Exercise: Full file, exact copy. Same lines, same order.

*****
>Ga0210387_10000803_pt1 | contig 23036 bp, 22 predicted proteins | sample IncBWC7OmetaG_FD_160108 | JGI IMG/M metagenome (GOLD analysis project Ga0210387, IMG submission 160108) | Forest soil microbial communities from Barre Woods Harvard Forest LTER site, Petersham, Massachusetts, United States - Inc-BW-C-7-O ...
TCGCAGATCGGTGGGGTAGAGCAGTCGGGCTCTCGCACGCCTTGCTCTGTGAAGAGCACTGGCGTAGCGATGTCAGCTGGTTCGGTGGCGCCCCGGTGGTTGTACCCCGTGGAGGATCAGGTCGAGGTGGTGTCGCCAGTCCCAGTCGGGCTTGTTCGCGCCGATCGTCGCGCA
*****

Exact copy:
>Ga0210387_10000803_pt1 | contig 23036 bp, 22 predicted proteins | sample IncBWC7OmetaG_FD_160108 | JGI IMG/M metagenome (GOLD analysis project Ga0210387, IMG submission 160108) | Forest soil microbial communities from Barre Woods Harvard Forest LTER site, Petersham, Massachusetts, United States - Inc-BW-C-7-O ...
TCGCAGATCGGTGGGGTAGAGCAGTCGGGCTCTCGCACGCCTTGCTCTGTGAAGAGCACTGGCGTAGCGATGTCAGCTGGTTCGGTGGCGCCCCGGTGGTTGTACCCCGTGGAGGATCAGGTCGAGGTGGTGTCGCCAGTCCCAGTCGGGCTTGTTCGCGCCGATCGTCGCGCA